Ancient foundations: the earth of the bible. Part I: Tectonics

Humanity has a long history of living on this Earth. During the days and years, our world continuously changed. We grew up in the shadows of the approaching ice ages. We left Africa when the changing sea opened up a road to Asia, and followed an ever-changing coast line to the far East. And throughout…

The lost volcanoes of Norway

What happens when an unstoppable force meats two unmovable objects? Well, in the world of geology there should be volcanism. A few weeks ago, I was asked by a person who did not believe in science this specific question. “If plate tectonics are real, why then are there no volcanoes in Norway?” It is a…

A volcano is born unto us

A bit about the importance of data-plots It is now many years since I did any heavy scientific lifting. But, the fun part of writing for Volcanocafé is that I get to do quite a bit of work in the field of volcanology in a relaxed popular science setting. It is a rather well-known secret…

Volcano at fault: Neenach and the art of moving mountains

The San Andreas fault makes a great bend around the city. It leaves its citizens well separated from the real America. On the rim of the Pacific, Los Angeles has become the ultimate laid-back city. The beach-and-body life, the Pasadena coffee culture, the dancing on the highways (ok, that was only in that movie, I…

Gunung Agung and the potential future

Most people have by now noticed that Gunung Agung has stopped erupting. And to understand why that has happened, and what will happen soon, we need to look at what happened during the eruption. We also need to look at what is currently happening. When a volcano is showing no visible signs of activity, we…

Öraefajökull – A challenge for volcanology

A couple of years ago I was asked on a radio show which volcano in Iceland I wanted least to erupt. I quickly answered Öraefajökull. It confused everyone, and I got bogged down in explaining why an unknown (to the layman) volcano would be that bad. It is though true, if there is a single…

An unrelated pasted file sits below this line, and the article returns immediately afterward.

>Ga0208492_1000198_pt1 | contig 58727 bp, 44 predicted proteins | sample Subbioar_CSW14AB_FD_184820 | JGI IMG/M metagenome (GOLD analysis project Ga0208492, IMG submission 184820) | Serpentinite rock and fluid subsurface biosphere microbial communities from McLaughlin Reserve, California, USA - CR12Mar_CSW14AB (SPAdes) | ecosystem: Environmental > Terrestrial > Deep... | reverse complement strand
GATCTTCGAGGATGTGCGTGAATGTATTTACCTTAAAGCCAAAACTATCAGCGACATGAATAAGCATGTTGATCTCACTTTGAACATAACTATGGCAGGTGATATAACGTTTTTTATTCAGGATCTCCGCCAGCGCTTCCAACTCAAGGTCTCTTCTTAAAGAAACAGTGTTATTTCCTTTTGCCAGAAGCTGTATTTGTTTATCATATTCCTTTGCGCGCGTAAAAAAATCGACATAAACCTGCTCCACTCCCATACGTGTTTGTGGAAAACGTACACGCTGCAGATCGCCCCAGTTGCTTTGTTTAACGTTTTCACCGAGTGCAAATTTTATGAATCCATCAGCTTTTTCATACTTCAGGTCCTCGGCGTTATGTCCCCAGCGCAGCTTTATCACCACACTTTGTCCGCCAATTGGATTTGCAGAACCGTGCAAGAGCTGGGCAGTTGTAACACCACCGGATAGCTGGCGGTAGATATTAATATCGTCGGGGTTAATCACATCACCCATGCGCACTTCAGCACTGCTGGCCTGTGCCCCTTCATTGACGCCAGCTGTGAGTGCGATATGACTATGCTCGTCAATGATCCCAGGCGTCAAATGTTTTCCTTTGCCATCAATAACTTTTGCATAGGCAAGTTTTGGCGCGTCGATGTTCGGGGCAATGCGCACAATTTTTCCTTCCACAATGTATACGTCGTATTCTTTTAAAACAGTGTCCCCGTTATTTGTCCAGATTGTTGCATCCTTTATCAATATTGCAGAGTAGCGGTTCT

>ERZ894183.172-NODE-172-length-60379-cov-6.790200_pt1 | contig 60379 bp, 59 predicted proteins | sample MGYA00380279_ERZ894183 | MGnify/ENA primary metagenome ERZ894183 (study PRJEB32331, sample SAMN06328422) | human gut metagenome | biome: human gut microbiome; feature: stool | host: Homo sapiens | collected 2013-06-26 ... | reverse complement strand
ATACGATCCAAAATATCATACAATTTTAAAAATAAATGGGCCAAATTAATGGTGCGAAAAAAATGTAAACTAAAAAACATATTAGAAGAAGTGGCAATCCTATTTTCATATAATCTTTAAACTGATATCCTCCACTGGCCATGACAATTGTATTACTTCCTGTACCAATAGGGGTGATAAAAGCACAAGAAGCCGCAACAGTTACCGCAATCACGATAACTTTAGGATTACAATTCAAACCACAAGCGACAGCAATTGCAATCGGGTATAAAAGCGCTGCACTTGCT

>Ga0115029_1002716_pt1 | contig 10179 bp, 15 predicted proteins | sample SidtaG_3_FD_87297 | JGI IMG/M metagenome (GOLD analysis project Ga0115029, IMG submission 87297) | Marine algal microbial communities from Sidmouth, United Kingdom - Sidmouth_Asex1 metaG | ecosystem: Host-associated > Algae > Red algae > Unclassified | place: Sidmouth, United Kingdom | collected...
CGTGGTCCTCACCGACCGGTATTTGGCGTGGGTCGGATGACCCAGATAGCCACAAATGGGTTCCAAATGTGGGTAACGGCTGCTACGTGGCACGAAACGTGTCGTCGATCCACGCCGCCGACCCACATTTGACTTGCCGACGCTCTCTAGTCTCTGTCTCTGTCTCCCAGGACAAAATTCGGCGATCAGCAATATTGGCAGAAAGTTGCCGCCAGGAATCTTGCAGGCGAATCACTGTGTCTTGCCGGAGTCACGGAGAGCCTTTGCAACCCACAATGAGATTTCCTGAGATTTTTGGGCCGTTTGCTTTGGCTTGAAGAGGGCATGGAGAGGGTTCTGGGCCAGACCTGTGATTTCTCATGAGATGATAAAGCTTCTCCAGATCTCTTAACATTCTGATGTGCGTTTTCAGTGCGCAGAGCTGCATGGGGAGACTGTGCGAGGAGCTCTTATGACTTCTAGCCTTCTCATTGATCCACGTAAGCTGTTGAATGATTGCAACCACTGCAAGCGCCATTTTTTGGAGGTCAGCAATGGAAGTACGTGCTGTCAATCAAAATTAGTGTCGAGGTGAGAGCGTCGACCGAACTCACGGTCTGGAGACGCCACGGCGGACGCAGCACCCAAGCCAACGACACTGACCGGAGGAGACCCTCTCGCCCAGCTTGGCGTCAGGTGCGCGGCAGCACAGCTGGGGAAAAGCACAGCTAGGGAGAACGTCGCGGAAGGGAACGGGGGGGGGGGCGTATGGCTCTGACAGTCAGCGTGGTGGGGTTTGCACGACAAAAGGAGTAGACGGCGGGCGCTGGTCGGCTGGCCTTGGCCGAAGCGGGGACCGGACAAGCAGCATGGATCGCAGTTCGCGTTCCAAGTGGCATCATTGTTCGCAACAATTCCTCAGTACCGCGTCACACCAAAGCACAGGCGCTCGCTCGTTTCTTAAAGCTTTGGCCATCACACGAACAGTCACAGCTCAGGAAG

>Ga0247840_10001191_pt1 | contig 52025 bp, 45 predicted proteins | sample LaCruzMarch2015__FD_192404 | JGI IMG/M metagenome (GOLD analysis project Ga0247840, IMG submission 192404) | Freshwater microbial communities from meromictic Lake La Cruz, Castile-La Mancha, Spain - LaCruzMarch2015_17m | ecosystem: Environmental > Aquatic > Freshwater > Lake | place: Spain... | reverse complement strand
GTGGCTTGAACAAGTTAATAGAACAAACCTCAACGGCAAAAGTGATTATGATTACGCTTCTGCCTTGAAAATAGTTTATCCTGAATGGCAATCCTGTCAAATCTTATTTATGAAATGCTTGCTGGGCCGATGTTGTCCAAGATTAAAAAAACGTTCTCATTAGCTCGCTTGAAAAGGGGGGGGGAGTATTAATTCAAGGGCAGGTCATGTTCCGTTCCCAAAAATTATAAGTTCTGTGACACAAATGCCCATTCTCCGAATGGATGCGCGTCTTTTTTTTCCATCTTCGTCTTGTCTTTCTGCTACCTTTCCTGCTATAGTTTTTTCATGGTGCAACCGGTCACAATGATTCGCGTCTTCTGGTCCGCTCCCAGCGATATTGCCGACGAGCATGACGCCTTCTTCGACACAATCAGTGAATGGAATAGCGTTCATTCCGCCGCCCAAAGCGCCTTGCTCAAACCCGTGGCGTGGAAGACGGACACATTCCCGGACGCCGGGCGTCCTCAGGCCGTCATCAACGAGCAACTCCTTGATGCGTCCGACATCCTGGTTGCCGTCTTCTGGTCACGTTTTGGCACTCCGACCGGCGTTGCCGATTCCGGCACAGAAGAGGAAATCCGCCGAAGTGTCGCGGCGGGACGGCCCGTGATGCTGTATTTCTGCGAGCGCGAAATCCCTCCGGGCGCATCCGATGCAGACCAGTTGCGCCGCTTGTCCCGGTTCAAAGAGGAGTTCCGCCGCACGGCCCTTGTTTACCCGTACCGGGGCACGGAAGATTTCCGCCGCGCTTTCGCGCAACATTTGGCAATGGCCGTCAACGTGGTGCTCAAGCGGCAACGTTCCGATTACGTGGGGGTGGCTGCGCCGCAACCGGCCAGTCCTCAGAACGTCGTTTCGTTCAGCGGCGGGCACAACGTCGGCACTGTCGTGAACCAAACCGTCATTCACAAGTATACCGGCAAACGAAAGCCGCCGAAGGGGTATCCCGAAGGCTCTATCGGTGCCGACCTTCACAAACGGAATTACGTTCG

Unrest at Fagradalsfjall

The pleistocene volcano of Fagradalsfjall has started a phase of uncertainty due to a medium sized tectonic swarm associated with the volcano. At the time of writing there have been around 400 earthquakes ranging up to M4.0 in size. Fagradalsfjall last erupted during the last glacial period in Iceland. The earthquake swarm is fairly intense…

Volcano forecasts and Campi Flegrei

There are a few volcanoes that I do not feel comfortable writing about, and those are volcanoes that are far too close to large human settlements. The reason is obvious, it is far too likely that I will write about an event that will kill a lot of people. There are two ways to increase…

Failure

The signs were unequivocal. It started with earthquake swarms. A phreatic eruption followed, and than the ground began to swell. Magma was approaching the surface. An eruption was on the cards and evacuation plans were put in place. An exclusion zone kept people safe but not their possessions – and as always some people could…

Iceland in motion

Imagine an Atlantic island affected by a deep and complex rift, with half the country pulled east, towards Europe, and half pulled west, leaning towards America, but the northern part actually feeling closer to Scandinavia whilst the southern half doesn’t know where it is going. The rifting causes frequent eruptions with significant financial consequences. Its…